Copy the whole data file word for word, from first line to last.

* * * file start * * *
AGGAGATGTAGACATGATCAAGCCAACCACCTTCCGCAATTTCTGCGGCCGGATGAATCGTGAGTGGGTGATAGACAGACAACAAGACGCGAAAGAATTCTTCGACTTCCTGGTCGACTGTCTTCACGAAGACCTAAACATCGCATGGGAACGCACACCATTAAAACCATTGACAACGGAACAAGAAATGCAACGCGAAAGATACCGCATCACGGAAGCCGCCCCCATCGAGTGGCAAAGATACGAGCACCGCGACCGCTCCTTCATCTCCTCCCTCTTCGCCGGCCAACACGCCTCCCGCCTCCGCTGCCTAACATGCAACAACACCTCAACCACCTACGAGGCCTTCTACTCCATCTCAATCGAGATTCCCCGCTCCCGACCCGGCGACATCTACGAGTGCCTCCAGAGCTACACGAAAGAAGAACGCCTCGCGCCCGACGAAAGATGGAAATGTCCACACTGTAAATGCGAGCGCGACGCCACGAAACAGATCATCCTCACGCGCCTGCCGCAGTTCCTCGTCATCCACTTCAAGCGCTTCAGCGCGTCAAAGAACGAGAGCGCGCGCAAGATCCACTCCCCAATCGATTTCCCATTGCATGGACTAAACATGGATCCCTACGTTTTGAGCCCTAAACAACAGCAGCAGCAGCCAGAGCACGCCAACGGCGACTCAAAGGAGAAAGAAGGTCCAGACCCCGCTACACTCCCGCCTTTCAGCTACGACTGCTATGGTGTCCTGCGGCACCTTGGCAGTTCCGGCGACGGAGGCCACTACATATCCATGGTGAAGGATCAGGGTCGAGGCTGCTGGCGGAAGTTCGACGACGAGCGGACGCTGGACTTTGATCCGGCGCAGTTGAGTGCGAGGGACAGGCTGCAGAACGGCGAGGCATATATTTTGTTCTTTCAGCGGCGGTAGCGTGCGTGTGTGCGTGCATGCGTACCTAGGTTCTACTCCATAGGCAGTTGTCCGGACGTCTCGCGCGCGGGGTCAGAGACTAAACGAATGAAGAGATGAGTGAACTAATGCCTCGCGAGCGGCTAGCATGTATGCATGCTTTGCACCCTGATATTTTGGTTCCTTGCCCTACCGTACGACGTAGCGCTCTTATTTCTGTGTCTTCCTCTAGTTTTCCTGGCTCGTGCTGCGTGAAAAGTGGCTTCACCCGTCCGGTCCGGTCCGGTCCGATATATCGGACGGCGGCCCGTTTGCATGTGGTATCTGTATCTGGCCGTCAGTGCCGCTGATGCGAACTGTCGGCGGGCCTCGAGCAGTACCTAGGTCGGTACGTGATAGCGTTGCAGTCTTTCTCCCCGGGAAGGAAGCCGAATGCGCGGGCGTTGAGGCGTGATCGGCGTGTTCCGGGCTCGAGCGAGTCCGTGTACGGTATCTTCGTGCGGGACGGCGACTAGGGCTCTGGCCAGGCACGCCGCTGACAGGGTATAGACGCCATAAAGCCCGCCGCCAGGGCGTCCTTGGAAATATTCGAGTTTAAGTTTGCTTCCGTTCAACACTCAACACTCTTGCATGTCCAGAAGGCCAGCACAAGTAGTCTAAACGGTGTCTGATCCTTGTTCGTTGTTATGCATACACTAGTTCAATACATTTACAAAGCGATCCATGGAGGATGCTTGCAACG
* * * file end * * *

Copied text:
AGGAGATGTAGACATGATCAAGCCAACCACCTTCCGCAATTTCTGCGGCCGGATGAATCGTGAGTGGGTGATAGACAGACAACAAGACGCGAAAGAATTCTTCGACTTCCTGGTCGACTGTCTTCACGAAGACCTAAACATCGCATGGGAACGCACACCATTAAAACCATTGACAACGGAACAAGAAATGCAACGCGAAAGATACCGCATCACGGAAGCCGCCCCCATCGAGTGGCAAAGATACGAGCACCGCGACCGCTCCTTCATCTCCTCCCTCTTCGCCGGCCAACACGCCTCCCGCCTCCGCTGCCTAACATGCAACAACACCTCAACCACCTACGAGGCCTTCTACTCCATCTCAATCGAGATTCCCCGCTCCCGACCCGGCGACATCTACGAGTGCCTCCAGAGCTACACGAAAGAAGAACGCCTCGCGCCCGACGAAAGATGGAAATGTCCACACTGTAAATGCGAGCGCGACGCCACGAAACAGATCATCCTCACGCGCCTGCCGCAGTTCCTCGTCATCCACTTCAAGCGCTTCAGCGCGTCAAAGAACGAGAGCGCGCGCAAGATCCACTCCCCAATCGATTTCCCATTGCATGGACTAAACATGGATCCCTACGTTTTGAGCCCTAAACAACAGCAGCAGCAGCCAGAGCACGCCAACGGCGACTCAAAGGAGAAAGAAGGTCCAGACCCCGCTACACTCCCGCCTTTCAGCTACGACTGCTATGGTGTCCTGCGGCACCTTGGCAGTTCCGGCGACGGAGGCCACTACATATCCATGGTGAAGGATCAGGGTCGAGGCTGCTGGCGGAAGTTCGACGACGAGCGGACGCTGGACTTTGATCCGGCGCAGTTGAGTGCGAGGGACAGGCTGCAGAACGGCGAGGCATATATTTTGTTCTTTCAGCGGCGGTAGCGTGCGTGTGTGCGTGCATGCGTACCTAGGTTCTACTCCATAGGCAGTTGTCCGGACGTCTCGCGCGCGGGGTCAGAGACTAAACGAATGAAGAGATGAGTGAACTAATGCCTCGCGAGCGGCTAGCATGTATGCATGCTTTGCACCCTGATATTTTGGTTCCTTGCCCTACCGTACGACGTAGCGCTCTTATTTCTGTGTCTTCCTCTAGTTTTCCTGGCTCGTGCTGCGTGAAAAGTGGCTTCACCCGTCCGGTCCGGTCCGGTCCGATATATCGGACGGCGGCCCGTTTGCATGTGGTATCTGTATCTGGCCGTCAGTGCCGCTGATGCGAACTGTCGGCGGGCCTCGAGCAGTACCTAGGTCGGTACGTGATAGCGTTGCAGTCTTTCTCCCCGGGAAGGAAGCCGAATGCGCGGGCGTTGAGGCGTGATCGGCGTGTTCCGGGCTCGAGCGAGTCCGTGTACGGTATCTTCGTGCGGGACGGCGACTAGGGCTCTGGCCAGGCACGCCGCTGACAGGGTATAGACGCCATAAAGCCCGCCGCCAGGGCGTCCTTGGAAATATTCGAGTTTAAGTTTGCTTCCGTTCAACACTCAACACTCTTGCATGTCCAGAAGGCCAGCACAAGTAGTCTAAACGGTGTCTGATCCTTGTTCGTTGTTATGCATACACTAGTTCAATACATTTACAAAGCGATCCATGGAGGATGCTTGCAACG